Kuwait National Petroleum Company (KNPC) plans to start construction of a new multi-billion grass root refinery in the Al-Zour area, 90km south of Kuwait City, in 2015.
Known as the Al-Zour Refinery project (ZOR), it will primarily supply 225,000 barrels a day of low sulphur fuel oil (LSFO) to local power plants. It will also produce jet fuel, kerosene and naphtha feedstock for petrochemical plants.
The ZOR project and the Clean Fuels project (CPF) are the two biggest projects being implemented as part of KNPC’s 2030 strategy. The new refinery will account for 43% of the country’s refining capacity, and will be the largest in the Middle East.
It will also be one of the largest refineries in the world when it comes online in 2018.
The Supreme Petroleum Council (SPC) approved the project in February 2012 and the approval from the Kuwait-Environment Public Authority (K-EPA) has also been granted. Site preparation works started this year.
The new refinery will be designed to process 615,000 barrels a day of Kuwait export crude (KEC) or 535,000 barrels a day of mixed heavy crudes. Overall investment for the project is estimated to reach KWD6.7bn ($23bn).
Al-Zour Refinery project details
Atyrau Refinery Modernisation Project, Atyrau oblast, Kazakhstan
The project will enable the refinery to increase crude oil refining capacity to five million tonnes a year and achieve an output that conforms to Euro-5 standards.
Main facilities at the refinery include three atmospheric residue desulphurisation (ARDS) units featuring two trains each, three crude distillation units (CDU), three diesel hydrotreating units (DHTU), two naphtha hydrotreating units (NHTU) and two kero hydrotreating units (KHTU).
Other facilities include two saturated gas processing plants, a heavy oil cooling (HOC) unit, a hydrogen recovery (HR) unit, a hydrogen compression (HC) unit and four trains of hydrogen production units (HPU).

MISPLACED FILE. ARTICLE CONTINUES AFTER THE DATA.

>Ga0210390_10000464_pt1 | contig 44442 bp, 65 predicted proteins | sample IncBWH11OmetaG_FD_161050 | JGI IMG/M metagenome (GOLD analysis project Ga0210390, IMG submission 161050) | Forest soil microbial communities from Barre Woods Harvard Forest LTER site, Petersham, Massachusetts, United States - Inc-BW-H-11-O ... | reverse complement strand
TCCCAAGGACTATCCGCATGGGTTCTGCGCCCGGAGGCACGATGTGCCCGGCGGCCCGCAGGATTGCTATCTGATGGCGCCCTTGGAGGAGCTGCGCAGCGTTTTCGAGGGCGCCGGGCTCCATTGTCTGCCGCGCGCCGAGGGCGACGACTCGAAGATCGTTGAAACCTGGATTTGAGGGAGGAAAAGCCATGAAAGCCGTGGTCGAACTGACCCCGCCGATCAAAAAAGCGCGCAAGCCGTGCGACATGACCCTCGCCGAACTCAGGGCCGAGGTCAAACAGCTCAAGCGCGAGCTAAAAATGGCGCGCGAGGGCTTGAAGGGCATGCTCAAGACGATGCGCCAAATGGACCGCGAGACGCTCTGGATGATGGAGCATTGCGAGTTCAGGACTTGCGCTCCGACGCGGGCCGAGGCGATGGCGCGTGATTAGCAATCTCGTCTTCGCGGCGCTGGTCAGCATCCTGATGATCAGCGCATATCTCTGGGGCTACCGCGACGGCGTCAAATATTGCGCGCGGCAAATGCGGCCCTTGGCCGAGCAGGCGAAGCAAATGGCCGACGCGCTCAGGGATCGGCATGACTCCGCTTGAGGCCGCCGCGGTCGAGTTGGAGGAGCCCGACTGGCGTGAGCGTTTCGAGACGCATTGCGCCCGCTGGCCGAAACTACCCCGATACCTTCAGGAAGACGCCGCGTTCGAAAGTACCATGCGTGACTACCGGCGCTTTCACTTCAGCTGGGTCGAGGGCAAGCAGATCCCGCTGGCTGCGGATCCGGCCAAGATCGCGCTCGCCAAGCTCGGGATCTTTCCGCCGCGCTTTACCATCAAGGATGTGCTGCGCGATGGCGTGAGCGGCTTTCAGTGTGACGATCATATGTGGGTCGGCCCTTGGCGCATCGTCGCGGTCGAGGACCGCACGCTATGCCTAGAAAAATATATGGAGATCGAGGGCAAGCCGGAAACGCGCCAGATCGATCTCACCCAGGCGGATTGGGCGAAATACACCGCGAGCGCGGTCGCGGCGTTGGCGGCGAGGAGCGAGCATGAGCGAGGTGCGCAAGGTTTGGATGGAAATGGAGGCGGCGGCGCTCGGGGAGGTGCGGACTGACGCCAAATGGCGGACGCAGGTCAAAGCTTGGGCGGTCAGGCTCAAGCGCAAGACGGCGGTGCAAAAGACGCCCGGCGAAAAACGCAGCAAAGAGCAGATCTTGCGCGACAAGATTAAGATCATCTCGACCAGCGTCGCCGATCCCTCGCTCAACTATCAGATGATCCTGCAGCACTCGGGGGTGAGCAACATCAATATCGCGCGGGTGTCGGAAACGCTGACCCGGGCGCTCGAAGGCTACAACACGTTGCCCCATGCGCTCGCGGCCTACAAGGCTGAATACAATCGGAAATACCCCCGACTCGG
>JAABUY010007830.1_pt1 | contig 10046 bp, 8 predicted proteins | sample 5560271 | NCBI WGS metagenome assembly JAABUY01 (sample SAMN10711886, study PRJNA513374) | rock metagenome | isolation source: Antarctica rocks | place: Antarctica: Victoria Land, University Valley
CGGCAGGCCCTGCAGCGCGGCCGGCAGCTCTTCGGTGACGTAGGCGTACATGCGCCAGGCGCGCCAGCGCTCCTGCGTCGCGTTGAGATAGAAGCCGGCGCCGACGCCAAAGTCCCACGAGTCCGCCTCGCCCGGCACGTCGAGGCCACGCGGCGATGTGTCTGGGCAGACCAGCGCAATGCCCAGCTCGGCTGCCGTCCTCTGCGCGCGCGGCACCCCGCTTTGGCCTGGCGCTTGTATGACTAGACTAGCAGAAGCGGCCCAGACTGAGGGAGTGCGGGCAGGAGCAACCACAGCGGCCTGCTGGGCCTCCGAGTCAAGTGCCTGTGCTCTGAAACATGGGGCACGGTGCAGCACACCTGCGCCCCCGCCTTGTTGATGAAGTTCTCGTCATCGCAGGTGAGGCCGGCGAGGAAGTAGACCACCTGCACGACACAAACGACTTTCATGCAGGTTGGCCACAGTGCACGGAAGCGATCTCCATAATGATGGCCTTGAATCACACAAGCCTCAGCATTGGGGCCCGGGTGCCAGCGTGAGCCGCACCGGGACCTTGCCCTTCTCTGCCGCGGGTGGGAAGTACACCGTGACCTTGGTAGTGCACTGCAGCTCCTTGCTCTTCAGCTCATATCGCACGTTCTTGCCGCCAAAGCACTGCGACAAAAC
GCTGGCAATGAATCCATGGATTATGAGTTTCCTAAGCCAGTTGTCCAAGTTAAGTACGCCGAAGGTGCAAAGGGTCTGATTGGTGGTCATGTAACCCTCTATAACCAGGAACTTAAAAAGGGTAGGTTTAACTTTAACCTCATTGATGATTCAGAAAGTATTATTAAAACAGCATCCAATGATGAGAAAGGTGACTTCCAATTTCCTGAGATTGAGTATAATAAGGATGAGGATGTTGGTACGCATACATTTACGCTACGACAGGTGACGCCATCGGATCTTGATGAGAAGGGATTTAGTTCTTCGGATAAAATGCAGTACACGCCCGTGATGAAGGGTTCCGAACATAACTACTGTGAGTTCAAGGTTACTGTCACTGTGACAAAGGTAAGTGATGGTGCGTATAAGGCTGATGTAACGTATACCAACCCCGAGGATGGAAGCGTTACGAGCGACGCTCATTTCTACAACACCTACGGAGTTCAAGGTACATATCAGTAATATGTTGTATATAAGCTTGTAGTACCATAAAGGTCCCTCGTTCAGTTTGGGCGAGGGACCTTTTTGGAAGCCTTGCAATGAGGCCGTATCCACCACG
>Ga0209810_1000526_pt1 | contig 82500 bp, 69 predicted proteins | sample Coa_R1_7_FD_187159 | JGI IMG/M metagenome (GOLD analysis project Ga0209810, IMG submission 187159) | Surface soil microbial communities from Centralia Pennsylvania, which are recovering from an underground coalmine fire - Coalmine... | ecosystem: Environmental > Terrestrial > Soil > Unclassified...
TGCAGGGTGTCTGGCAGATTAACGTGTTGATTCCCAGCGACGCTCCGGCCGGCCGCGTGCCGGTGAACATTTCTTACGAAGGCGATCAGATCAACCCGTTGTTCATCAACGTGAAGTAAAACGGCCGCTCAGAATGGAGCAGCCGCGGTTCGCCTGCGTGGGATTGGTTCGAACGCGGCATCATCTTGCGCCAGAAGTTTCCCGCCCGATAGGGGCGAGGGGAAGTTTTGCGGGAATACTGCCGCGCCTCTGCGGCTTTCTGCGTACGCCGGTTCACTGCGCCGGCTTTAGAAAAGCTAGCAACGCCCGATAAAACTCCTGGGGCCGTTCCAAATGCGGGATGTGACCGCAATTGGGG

The project further includes the installation of a sour water stripper (SWS) unit comprised of three trains, three amine regeneration (AR) plants, three sulphur recovery units (SRU) and tail gas treating units (TGTU).
Other installations include a hydrocarbon flare system, four sulphur pelletising systems integrating two circular storage tanks and sulphur conveying systems, two acid gas flares, and four sulphur storage tanks.
Associated project activities will include the installation of a sulphur pelletising system, a steam generating unit, air systems, water treatment systems, a cooling water unit and high voltage (HV) substations to receive power from the Al-Zour South Power Station (AZPS).
Project activities also involve feedstock and product supply pipelines, and construction of various channels, a basin for a future jetty, a barge dock, and roads.
“The Al-Zour Refinery project (ZOR) will primarily supply 225,000 barrels a day of low sulphur fuel oil (LSFO) to local power plants. “
The technology licensor for the CDUs, AR plants, HR, HC and SWS units is Flour, while Chevron Lummus Global will license technology for the ARDS units.
Technologies for the DHTUs, SRU and TGTU will be licensed by Shell Global Solutions. The technology licensor for the NHTUs, HPUs and KHTUs is Haldor Topsoe.
Amec was awarded the Â£330m ($528m) Project Management Consultancy (PMC) contract for the refinery. Honeywell will provide its proprietary Experion PKS integrated control and safety system (ICSS) to serve as the main control system.
Van Oord was awarded a contract in March 2014 to carry out dredging works at the project site. Up to 65 million cubic metres of sand is expected to be dredged.